So in his search for a champion, Tyrion is visited by the Ghosts of Past, Present, and Future. Jaime’s the past – he can’t be Tyrion’s champion on account of his bum hand which means he’s no longer the swordsman he once was – which is convenient, because as if he would actually go against Cersei and Tywin anyway. Tyrion knows this, and Jaime knows he knows, and that’s what has always made this show so good: the ‘Game of Thrones’ is exciting because everyone’s a legitimate player.
Bronn, Tyrion’s equally smart-mouthed buddy and champion fighter/drinker/womanizer, is the ghost of the Present. These two really are equally matched, but it’s always been a marriage of convenience, as evidenced by the discussion of Bronn’s forthcoming marriage to Lollys Stokeworth:
“Lollys Stokeworth…She’s dimwitted!”
“If I wanted wits, I’d marry you.”
Bronn can’t, and won’t, risk his engagement and frankly, his leveling-up in the Westeros world (“Gloves are doeskin – softer than a virgin’s thighs”) by battling on Tyrion’s behalf. He’s watching out for himself, which is not at all a bad way to play the Game.
Then there’s the Ghost of the Future – except neither of them knows how literally. Oberyn Martell comes in to see Tyrion, filling in some more background sibling sh-t; we’ve always known how much Cersei hated Tyrion, but Oberyn helps us see how far back it goes, and how strategic his thinking is. He’s always hated the Lannisters, but is fully willing to jump into “the enemy of my enemy is my friend” territory, which makes us love him… even if those beautiful brown eyes are not long for this world, or their current spherical shape.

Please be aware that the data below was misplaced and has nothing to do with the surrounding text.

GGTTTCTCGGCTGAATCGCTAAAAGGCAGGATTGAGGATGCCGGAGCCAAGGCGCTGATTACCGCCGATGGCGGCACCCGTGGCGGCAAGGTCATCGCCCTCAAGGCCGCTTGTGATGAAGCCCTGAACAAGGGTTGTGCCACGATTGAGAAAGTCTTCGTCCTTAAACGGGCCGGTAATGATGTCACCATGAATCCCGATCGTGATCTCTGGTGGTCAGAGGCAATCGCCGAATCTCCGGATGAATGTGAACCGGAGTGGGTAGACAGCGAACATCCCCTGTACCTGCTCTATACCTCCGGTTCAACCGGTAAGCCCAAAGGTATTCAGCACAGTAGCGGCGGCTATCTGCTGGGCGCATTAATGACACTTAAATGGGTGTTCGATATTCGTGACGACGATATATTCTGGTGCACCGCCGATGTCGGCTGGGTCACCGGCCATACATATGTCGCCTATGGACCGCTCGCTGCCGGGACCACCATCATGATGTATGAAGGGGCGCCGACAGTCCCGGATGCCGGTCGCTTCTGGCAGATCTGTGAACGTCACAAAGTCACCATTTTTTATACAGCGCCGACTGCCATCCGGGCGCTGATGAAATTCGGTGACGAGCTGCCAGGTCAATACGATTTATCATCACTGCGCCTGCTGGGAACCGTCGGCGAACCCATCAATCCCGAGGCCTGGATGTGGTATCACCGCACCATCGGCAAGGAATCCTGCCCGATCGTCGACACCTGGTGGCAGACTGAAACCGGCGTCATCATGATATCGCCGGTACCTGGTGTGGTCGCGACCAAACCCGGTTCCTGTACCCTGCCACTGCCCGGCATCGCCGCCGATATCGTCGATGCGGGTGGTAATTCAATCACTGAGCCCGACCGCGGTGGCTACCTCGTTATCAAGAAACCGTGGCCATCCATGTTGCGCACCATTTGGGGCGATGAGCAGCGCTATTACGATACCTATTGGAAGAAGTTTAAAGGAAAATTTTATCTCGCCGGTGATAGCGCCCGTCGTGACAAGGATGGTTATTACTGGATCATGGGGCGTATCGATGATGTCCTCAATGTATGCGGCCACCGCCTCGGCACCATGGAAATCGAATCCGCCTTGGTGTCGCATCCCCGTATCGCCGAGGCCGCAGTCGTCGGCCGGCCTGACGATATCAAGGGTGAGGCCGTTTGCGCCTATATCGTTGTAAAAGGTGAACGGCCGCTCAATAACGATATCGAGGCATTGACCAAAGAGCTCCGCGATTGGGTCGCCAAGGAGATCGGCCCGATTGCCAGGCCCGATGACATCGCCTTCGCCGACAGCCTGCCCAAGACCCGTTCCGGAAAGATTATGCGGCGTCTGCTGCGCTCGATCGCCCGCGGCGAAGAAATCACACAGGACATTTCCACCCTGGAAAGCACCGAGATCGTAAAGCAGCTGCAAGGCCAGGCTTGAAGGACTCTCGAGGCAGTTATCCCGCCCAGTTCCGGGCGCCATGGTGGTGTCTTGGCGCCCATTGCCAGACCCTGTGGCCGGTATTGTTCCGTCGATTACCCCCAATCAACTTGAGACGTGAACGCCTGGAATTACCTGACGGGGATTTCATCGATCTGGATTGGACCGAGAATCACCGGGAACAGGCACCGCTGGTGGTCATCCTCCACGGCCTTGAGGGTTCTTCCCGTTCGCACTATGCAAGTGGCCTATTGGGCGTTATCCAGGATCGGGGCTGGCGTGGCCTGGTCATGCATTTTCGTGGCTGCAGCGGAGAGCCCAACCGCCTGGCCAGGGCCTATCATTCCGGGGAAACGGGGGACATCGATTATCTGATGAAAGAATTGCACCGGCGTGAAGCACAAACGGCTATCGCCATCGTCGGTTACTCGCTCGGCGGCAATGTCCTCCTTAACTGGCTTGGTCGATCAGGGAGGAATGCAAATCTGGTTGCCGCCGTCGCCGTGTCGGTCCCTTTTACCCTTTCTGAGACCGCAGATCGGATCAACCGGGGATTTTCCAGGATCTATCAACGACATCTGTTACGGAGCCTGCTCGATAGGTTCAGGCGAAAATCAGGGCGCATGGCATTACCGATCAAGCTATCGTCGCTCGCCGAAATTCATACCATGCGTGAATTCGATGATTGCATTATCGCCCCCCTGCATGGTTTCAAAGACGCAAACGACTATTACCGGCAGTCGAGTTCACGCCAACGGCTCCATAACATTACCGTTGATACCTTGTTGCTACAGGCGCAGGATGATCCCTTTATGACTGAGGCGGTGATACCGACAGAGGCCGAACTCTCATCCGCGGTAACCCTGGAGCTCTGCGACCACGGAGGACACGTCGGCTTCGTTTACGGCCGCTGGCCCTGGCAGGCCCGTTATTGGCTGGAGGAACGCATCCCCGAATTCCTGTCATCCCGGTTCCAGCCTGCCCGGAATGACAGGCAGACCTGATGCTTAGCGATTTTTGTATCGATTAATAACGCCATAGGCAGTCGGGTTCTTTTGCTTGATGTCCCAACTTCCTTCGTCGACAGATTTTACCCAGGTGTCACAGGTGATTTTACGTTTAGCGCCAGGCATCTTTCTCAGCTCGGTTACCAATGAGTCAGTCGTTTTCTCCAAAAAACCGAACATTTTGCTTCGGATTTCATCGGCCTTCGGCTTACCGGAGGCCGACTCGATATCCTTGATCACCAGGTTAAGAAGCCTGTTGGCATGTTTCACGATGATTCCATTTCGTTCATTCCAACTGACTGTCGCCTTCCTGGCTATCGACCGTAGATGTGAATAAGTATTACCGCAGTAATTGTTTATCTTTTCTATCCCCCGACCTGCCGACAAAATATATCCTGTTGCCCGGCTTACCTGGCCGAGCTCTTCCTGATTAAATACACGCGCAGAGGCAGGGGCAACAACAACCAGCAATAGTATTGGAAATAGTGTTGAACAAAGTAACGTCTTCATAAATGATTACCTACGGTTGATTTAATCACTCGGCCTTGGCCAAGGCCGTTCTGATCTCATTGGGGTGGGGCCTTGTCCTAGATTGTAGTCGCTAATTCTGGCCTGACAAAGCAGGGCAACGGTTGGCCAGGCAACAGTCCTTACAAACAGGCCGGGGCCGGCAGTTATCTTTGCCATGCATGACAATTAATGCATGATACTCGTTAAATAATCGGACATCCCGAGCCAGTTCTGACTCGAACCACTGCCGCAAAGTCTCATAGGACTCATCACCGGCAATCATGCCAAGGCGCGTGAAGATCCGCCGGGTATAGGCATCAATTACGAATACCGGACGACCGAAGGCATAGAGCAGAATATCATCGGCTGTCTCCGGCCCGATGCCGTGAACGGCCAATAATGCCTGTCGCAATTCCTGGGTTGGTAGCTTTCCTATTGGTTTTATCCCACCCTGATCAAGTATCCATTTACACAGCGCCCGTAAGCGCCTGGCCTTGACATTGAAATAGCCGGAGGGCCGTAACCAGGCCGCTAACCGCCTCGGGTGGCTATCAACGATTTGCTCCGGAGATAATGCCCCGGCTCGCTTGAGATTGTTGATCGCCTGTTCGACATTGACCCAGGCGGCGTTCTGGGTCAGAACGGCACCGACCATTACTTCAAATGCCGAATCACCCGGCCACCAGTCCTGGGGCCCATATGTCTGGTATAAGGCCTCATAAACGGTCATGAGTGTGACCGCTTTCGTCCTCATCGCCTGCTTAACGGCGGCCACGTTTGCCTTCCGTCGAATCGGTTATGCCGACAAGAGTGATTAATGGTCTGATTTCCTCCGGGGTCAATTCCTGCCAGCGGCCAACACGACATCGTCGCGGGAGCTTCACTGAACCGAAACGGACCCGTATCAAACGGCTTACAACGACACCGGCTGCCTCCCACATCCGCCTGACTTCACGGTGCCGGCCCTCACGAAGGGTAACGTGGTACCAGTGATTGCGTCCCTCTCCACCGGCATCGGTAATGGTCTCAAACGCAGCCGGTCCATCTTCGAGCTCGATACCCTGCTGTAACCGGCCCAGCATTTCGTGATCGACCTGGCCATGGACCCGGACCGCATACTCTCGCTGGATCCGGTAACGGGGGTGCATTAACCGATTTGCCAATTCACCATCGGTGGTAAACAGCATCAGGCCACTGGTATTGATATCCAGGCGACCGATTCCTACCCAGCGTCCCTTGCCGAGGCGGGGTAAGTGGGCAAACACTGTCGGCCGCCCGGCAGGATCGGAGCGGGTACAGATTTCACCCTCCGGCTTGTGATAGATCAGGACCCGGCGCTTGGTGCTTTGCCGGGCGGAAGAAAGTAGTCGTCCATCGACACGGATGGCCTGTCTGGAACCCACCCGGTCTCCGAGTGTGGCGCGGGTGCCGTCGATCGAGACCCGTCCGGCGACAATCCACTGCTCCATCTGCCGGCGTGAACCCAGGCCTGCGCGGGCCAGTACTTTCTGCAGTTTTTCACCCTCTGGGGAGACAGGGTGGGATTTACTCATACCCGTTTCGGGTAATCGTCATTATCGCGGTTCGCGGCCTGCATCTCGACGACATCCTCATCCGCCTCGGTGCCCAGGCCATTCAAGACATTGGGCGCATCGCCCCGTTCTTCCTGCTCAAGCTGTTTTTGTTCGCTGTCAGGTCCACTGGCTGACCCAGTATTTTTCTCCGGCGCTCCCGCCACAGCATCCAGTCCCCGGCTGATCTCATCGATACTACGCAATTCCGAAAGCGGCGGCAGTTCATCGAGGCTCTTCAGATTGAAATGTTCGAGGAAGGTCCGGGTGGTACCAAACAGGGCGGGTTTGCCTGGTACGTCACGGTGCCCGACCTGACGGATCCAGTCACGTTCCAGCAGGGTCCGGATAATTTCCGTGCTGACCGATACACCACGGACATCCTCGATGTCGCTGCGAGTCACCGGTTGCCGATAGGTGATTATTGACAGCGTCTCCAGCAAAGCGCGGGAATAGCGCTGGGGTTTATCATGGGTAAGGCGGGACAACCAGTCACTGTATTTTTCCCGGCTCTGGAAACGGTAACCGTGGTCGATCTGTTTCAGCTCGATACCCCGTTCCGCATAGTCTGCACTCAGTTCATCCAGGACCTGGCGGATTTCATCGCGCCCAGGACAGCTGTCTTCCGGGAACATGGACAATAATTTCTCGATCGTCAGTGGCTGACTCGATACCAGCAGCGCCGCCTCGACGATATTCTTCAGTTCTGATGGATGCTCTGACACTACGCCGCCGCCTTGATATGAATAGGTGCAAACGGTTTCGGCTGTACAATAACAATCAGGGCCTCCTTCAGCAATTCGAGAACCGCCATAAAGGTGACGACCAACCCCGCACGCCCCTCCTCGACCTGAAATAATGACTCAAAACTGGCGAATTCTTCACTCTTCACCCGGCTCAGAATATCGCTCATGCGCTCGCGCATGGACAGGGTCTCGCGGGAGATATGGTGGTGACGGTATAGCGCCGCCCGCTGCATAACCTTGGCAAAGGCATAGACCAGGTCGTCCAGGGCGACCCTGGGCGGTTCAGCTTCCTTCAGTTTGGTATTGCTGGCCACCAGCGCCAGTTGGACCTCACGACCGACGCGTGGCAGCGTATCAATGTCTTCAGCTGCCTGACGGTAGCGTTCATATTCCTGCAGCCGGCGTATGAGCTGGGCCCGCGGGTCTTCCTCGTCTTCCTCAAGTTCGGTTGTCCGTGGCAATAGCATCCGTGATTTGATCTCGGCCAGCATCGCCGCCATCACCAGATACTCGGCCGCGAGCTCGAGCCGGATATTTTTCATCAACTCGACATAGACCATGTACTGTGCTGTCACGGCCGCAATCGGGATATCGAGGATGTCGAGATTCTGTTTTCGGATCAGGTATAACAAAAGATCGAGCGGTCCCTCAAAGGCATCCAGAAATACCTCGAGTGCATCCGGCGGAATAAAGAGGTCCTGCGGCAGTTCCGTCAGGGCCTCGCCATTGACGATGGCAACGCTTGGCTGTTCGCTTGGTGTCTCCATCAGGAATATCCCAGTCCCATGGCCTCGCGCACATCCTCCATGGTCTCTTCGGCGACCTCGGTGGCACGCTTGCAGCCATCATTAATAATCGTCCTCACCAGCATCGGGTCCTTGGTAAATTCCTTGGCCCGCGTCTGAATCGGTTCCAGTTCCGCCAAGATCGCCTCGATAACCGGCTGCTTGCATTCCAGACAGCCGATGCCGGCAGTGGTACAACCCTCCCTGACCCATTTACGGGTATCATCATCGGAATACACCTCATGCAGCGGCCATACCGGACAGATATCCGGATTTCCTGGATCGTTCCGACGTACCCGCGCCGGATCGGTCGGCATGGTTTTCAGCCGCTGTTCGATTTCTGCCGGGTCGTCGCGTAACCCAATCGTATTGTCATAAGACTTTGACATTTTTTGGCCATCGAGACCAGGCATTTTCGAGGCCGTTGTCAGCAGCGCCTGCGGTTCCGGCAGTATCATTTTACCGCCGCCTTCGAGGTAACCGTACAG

There are other things I want from a perfect Game of Thrones episode, and this episode has them all. Mercifully little Jon Snow/marching, some incidental sex/nudity – Daenerys f-cking Dario is the one we all remember, but as I wrote in my original recap of this episode, Melisandre’s gravity-defying breasts in the scene where she manipulates Selyse Baratheon into bringing her daughter Shireen to the North (securing her death next season) belong in a museum – and, in a joy I didn’t remember, the return of HOT PIE!
I am entirely earnest when I say I hope some young actor out there is using the monologue about pie as an audition piece. He’s a gem.